China builds bridge over disputed Himalayan border with India

An Indian fighter jet flies over a mountain range in Ladakh at the height of a military clash with China in June 2020 in which 20 Indian soldiers died.

Tausef Mustafa | AFP | Getty Images

China is building a bridge across a lake in Ladakh, on the Himalayan-Indian border, a move condemned by the Indian government, which called it an “illegal construction”.

It is the second and stronger of the two Chinese bridges crossing the Pangong Tso Lake.

Speaking to CNBC, a retired Indian Army general, who was stationed in Ladakh, said the new bridge is capable of supporting tanks and armored personnel carriers and would help China speed up the deployment between the banks of the river.

“What the bridge adds to Chinese capabilities is the ability to quickly move forces between the northern and southern shores of Pangong Tso Lake, which they previously lacked,” said General Rohit Gupta, who served in the Northern Command Fire and Fury Corps. of the Indian Army.

Ladakh is the site of a permanent confrontation between the two nations.

It was a flashpoint between India and China in mid-2020, when fierce clashes killed 20 Indian soldiers and five Chinese soldiers, according to their respective governments. Other reports put the Chinese death toll higher, at between 38 and 45 Chinese soldiers.

Pangong Tso Lake is in disputed territory claimed by both countries. China has controlled two-thirds of the lake since the 1960s and India owns the remaining third.

“We have seen reports of a bridge being built by China over Pangong Lake next to its old bridge. Both of these bridges are in areas that have continued to be under China’s illegal occupation since the 1960s,” said Indian External Affairs spokesman Arindam Bagchi. reporters last week.

“We have never accepted such illegal occupation of our territory, unjustified Chinese claim or such construction activities,” he said.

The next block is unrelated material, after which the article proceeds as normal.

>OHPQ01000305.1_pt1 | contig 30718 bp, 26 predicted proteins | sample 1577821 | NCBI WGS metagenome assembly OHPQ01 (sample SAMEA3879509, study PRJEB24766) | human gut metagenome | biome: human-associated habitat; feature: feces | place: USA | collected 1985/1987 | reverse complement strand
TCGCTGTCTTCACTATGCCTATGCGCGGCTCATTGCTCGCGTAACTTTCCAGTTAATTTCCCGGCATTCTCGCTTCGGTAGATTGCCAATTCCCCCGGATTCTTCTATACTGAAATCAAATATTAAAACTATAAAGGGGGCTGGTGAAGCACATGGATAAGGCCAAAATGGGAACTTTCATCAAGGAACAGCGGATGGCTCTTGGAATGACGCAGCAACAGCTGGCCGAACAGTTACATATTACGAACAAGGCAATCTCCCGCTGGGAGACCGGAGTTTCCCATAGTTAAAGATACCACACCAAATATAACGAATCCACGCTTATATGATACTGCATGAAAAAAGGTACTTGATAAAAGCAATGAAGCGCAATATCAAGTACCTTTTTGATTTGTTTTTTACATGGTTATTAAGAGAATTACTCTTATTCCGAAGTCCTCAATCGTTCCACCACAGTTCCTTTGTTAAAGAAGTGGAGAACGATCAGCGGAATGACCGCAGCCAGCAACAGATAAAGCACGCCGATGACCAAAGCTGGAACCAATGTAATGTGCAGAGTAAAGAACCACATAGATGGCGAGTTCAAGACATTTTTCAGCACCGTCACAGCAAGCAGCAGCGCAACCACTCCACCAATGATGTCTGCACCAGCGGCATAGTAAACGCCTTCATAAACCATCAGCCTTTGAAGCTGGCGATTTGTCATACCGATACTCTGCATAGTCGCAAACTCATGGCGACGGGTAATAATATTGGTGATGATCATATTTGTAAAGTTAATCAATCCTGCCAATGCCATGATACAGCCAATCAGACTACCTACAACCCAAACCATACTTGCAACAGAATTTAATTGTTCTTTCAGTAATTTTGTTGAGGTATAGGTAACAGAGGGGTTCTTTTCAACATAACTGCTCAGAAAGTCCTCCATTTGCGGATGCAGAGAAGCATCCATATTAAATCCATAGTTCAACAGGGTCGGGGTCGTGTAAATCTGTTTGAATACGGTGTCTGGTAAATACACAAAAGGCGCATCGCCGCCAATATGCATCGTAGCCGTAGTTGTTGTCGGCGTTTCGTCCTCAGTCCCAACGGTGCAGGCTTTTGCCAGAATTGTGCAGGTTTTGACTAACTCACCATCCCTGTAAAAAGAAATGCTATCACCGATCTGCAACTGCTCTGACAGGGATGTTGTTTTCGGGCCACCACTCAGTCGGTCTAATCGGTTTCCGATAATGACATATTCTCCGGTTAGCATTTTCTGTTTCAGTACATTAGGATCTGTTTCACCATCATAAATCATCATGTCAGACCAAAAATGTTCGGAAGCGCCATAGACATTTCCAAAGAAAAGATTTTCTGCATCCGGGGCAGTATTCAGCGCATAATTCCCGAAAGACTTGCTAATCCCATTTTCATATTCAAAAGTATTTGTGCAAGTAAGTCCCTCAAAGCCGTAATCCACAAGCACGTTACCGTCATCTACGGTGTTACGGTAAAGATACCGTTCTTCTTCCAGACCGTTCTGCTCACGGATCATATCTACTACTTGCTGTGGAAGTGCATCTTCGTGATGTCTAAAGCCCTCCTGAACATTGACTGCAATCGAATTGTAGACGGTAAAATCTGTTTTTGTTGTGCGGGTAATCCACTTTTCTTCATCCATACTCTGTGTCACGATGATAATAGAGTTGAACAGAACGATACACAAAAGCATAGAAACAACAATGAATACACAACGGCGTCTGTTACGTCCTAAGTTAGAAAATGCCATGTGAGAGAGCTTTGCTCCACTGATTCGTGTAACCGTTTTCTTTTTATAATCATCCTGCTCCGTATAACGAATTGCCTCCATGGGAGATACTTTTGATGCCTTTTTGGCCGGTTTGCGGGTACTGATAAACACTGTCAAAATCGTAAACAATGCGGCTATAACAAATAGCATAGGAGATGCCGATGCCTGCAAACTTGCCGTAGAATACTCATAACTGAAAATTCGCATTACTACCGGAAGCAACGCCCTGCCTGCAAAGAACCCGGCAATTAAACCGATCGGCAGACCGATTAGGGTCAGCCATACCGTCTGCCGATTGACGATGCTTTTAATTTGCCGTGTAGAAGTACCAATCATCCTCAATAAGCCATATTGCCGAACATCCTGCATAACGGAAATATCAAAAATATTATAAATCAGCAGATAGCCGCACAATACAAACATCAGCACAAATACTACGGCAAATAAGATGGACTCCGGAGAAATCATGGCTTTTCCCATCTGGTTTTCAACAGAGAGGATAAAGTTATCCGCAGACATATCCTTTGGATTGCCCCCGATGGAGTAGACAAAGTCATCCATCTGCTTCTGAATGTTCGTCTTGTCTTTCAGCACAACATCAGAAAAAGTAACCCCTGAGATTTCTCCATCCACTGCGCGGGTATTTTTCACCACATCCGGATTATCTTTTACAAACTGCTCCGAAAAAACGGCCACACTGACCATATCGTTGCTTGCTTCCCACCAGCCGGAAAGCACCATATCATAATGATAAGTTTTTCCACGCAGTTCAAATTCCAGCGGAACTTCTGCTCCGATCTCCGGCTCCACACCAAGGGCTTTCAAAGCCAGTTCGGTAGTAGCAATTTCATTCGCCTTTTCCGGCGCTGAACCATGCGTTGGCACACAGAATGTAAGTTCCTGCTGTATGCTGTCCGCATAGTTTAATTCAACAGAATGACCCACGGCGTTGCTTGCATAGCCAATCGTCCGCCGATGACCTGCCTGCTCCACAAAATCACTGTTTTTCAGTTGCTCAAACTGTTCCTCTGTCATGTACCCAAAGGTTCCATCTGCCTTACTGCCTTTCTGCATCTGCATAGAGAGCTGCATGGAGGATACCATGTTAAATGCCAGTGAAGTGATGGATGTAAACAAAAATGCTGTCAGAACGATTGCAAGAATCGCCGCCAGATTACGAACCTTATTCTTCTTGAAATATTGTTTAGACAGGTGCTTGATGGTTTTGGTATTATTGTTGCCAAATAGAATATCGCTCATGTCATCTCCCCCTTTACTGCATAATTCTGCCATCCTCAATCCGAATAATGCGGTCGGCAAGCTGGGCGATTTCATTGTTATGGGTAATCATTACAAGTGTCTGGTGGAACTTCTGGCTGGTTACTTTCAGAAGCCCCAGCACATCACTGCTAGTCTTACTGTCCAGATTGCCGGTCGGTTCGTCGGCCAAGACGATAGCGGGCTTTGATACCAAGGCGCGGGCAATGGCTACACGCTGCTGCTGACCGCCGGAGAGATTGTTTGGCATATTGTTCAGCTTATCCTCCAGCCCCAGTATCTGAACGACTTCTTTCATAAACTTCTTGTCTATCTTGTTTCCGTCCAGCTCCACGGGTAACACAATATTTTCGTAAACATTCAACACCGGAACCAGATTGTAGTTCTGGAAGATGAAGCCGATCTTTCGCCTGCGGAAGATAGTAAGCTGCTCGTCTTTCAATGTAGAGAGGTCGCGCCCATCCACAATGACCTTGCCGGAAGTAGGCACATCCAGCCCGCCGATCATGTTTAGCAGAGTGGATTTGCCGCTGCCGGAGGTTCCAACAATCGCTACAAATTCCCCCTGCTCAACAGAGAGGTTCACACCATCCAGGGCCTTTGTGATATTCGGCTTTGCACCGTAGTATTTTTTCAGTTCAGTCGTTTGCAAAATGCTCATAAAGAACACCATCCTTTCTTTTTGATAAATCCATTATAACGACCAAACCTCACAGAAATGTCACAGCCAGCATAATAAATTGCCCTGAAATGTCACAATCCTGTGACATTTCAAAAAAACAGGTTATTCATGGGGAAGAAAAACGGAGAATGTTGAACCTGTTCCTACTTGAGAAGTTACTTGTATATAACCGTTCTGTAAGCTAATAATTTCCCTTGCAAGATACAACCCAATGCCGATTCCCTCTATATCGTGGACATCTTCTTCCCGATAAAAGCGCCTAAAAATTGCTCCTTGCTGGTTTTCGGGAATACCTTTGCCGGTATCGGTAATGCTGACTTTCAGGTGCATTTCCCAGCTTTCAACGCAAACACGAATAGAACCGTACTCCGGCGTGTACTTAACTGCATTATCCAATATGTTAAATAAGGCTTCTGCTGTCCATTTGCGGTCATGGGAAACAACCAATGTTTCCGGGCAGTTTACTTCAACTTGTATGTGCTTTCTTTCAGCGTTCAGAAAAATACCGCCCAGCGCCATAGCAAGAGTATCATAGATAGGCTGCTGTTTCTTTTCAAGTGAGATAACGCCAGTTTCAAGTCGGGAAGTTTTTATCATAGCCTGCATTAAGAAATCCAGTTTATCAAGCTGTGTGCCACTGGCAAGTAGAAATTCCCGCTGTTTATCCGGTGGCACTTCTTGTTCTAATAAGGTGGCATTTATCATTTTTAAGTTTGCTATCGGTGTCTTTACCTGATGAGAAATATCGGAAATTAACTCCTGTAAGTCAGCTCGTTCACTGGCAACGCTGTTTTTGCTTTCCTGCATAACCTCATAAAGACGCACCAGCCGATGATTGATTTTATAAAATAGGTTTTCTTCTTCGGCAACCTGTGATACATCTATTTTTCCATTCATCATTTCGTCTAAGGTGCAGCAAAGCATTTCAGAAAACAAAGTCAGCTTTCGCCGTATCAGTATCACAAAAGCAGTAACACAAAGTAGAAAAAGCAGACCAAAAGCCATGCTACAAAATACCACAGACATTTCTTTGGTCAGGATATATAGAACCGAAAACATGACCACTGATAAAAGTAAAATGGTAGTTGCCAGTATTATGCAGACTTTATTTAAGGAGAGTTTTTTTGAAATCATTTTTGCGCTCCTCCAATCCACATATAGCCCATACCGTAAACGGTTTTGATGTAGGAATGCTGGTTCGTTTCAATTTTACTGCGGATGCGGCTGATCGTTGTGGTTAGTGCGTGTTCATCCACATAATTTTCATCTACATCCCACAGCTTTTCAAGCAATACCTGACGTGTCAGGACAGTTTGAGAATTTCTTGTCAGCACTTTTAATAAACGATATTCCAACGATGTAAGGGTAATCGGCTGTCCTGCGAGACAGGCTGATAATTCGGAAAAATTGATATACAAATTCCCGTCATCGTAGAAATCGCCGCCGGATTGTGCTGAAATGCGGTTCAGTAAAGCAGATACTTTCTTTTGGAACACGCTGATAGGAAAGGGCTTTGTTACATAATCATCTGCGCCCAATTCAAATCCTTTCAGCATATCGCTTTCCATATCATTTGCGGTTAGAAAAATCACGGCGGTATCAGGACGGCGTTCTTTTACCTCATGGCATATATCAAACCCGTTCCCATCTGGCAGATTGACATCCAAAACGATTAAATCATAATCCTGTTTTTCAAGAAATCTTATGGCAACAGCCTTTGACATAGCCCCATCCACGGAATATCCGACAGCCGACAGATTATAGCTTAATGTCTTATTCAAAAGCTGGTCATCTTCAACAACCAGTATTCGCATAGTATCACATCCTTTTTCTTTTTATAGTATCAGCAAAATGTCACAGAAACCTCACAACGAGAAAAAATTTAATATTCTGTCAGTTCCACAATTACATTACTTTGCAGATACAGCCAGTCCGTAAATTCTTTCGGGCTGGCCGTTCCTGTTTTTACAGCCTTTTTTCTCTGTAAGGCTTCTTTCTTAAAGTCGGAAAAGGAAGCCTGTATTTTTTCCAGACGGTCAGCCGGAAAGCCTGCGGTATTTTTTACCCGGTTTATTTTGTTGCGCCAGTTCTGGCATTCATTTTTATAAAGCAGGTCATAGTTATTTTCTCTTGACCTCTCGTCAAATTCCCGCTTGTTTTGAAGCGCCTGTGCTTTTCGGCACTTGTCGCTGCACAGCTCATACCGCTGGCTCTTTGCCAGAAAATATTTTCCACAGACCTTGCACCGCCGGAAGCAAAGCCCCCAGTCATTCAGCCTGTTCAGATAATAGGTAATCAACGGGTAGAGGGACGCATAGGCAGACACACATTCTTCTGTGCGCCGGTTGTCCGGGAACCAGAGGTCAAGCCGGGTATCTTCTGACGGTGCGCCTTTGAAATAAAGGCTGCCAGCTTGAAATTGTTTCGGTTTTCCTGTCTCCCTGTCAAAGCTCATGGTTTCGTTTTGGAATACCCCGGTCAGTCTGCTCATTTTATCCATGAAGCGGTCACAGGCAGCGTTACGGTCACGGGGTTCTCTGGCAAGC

According to General Gupta, the new bridge – which shortens the distance by 130 kilometers between the southern and northern shores of the lake – is part of an attempt to negate an Indian tactical advantage in the area.

Interdiction of such known terrain features is possible, especially with precision munitions delivered from a variety of resources.

Rohit Gupta

Retired Brigadier General Staff, Indian Army

Gen Gupta said India has also built a lot of infrastructure to help in “better tactical and operational deployment” of forces. While China’s new bridge was a concern, it could be neutralized, he added.

“Interdiction of such known land entities is possible, especially with precision munitions delivered from various resources,” he said, adding that the Indian side had a clear view of the bridge from the positions. which he occupied.

The bridge dispute likely would have been discussed as part of the overall security discussions at the Quad meeting, Deep Pal, a visiting fellow with the Asia Program at the Carnegie Endowment for International Peace, told CNBC on Monday ahead of the Quadrilateral Dialogue on the security on Tuesday.

A meeting of the leaders of the quadrilateral made up of Australia, India, Japan and the United States was held in Tokyo on Tuesday. The group’s goal is to counter China’s growing assertiveness in the region.

“But there is no immediate response that the Quad could provide,” added Pal, stressing that the grouping was not an “Asian NATO”.

Of the four nations that make up the Quad, India is the only one that shares a border with China. The 3,488 km unmarked border between India and China is the longest disputed border in the world.

Former Indian Commerce Secretary Ajay Dua told CNBC on Tuesday that the Quad nations should work together militarily, even if it risks angering China.

“I would like to see the Quad nations come together to provide greater military security,” he told CNBC’s “Street Signs Asia,” adding that it was the “need of the hour.”

China and India still have tens of thousands of troops massed on the border despite 15 rounds of talks to defuse military tensions after a violent confrontation in 2020.

In June of that year, the two nuclear-armed Asian giants fought a brutal and bloody skirmish without weapons, in hand-to-hand combat with metal rods, batons with nail filings and other improvised weapons.

Under previous treaties, the two countries agreed not to carry or use firearms to prevent escalation.

Highlighting China’s belligerence on its border with India and with its South China Sea neighbors, Dua noted that the Quad was formed in 2007 as a security dialogue – not a trade deal .

“I would like to see [Quad countries provide] military security regardless of the Chinese reaction,” he said, adding that China already had carried out a disinformation campaign, calling the Quad an anti-Chinese group.

“No country in the region can handle China alone. The United States can,” he said.

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